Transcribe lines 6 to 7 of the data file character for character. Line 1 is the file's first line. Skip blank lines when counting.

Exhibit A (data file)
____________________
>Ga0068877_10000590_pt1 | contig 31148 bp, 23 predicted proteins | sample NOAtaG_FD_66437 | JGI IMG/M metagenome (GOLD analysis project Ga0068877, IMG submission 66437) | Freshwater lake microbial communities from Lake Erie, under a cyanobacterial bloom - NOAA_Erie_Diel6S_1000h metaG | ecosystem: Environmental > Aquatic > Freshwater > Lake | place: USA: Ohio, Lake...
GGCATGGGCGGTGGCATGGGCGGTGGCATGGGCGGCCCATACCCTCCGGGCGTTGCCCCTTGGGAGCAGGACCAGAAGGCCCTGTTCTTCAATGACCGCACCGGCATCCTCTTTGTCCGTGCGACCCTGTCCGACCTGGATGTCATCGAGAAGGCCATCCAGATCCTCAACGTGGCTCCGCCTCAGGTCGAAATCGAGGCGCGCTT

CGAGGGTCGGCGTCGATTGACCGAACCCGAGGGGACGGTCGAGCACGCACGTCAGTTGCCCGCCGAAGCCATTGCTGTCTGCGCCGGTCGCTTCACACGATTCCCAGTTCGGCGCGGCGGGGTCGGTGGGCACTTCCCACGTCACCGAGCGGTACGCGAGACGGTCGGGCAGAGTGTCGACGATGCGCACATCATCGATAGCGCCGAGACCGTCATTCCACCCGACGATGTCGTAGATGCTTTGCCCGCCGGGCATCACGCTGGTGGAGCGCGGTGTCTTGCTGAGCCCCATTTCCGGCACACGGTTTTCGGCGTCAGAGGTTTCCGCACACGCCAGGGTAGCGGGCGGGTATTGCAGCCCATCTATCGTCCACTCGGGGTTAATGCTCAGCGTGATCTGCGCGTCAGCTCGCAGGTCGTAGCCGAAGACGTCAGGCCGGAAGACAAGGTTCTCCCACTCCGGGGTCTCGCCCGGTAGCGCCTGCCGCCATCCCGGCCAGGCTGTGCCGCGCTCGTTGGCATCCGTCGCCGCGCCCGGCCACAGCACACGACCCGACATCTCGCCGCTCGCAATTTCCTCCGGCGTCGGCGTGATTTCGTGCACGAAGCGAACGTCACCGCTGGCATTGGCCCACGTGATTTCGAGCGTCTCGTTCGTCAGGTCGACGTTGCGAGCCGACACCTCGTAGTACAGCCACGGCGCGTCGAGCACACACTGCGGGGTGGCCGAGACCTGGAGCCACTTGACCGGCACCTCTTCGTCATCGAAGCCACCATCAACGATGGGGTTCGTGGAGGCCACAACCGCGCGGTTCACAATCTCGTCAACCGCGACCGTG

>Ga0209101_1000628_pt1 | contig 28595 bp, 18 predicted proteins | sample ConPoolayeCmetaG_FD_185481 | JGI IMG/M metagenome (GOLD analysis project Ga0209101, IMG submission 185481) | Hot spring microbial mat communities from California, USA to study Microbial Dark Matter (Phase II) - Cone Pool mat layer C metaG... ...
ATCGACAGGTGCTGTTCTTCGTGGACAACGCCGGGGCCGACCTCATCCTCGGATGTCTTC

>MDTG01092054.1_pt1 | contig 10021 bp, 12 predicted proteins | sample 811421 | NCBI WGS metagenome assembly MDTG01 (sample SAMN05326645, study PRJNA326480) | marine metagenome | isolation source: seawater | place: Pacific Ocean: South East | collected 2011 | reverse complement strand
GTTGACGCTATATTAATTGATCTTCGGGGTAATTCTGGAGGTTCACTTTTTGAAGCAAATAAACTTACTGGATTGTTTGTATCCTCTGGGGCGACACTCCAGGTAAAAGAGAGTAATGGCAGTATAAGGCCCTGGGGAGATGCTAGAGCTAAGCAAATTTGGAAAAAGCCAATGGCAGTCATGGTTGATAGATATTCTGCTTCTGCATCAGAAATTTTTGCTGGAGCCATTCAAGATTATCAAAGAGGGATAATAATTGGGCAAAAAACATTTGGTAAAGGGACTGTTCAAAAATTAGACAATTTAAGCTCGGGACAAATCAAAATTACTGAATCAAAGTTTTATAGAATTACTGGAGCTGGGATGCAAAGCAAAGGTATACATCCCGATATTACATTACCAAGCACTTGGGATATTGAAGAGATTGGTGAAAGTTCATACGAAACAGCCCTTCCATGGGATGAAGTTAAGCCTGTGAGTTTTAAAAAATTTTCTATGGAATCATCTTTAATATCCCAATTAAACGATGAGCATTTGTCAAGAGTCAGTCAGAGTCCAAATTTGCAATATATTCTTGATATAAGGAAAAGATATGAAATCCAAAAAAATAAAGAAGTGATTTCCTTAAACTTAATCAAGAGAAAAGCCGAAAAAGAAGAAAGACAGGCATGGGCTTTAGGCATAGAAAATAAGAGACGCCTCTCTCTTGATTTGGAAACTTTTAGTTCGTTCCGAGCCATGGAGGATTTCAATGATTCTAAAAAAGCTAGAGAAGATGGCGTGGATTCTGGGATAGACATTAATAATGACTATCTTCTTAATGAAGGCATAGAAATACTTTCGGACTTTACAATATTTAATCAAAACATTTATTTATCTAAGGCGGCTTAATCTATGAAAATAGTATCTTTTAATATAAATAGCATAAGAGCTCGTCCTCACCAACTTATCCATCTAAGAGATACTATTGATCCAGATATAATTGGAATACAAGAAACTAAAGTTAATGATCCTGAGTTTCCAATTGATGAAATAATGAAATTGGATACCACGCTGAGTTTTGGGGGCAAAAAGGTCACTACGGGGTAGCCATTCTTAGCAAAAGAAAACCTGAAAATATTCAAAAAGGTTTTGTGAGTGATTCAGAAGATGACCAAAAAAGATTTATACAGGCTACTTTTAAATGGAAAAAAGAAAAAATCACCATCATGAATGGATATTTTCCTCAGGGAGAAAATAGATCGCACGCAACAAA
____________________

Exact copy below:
>MDTG01092054.1_pt1 | contig 10021 bp, 12 predicted proteins | sample 811421 | NCBI WGS metagenome assembly MDTG01 (sample SAMN05326645, study PRJNA326480) | marine metagenome | isolation source: seawater | place: Pacific Ocean: South East | collected 2011 | reverse complement strand
GTTGACGCTATATTAATTGATCTTCGGGGTAATTCTGGAGGTTCACTTTTTGAAGCAAATAAACTTACTGGATTGTTTGTATCCTCTGGGGCGACACTCCAGGTAAAAGAGAGTAATGGCAGTATAAGGCCCTGGGGAGATGCTAGAGCTAAGCAAATTTGGAAAAAGCCAATGGCAGTCATGGTTGATAGATATTCTGCTTCTGCATCAGAAATTTTTGCTGGAGCCATTCAAGATTATCAAAGAGGGATAATAATTGGGCAAAAAACATTTGGTAAAGGGACTGTTCAAAAATTAGACAATTTAAGCTCGGGACAAATCAAAATTACTGAATCAAAGTTTTATAGAATTACTGGAGCTGGGATGCAAAGCAAAGGTATACATCCCGATATTACATTACCAAGCACTTGGGATATTGAAGAGATTGGTGAAAGTTCATACGAAACAGCCCTTCCATGGGATGAAGTTAAGCCTGTGAGTTTTAAAAAATTTTCTATGGAATCATCTTTAATATCCCAATTAAACGATGAGCATTTGTCAAGAGTCAGTCAGAGTCCAAATTTGCAATATATTCTTGATATAAGGAAAAGATATGAAATCCAAAAAAATAAAGAAGTGATTTCCTTAAACTTAATCAAGAGAAAAGCCGAAAAAGAAGAAAGACAGGCATGGGCTTTAGGCATAGAAAATAAGAGACGCCTCTCTCTTGATTTGGAAACTTTTAGTTCGTTCCGAGCCATGGAGGATTTCAATGATTCTAAAAAAGCTAGAGAAGATGGCGTGGATTCTGGGATAGACATTAATAATGACTATCTTCTTAATGAAGGCATAGAAATACTTTCGGACTTTACAATATTTAATCAAAACATTTATTTATCTAAGGCGGCTTAATCTATGAAAATAGTATCTTTTAATATAAATAGCATAAGAGCTCGTCCTCACCAACTTATCCATCTAAGAGATACTATTGATCCAGATATAATTGGAATACAAGAAACTAAAGTTAATGATCCTGAGTTTCCAATTGATGAAATAATGAAATTGGATACCACGCTGAGTTTTGGGGGCAAAAAGGTCACTACGGGGTAGCCATTCTTAGCAAAAGAAAACCTGAAAATATTCAAAAAGGTTTTGTGAGTGATTCAGAAGATGACCAAAAAAGATTTATACAGGCTACTTTTAAATGGAAAAAAGAAAAAATCACCATCATGAATGGATATTTTCCTCAGGGAGAAAATAGATCGCACGCAACAAA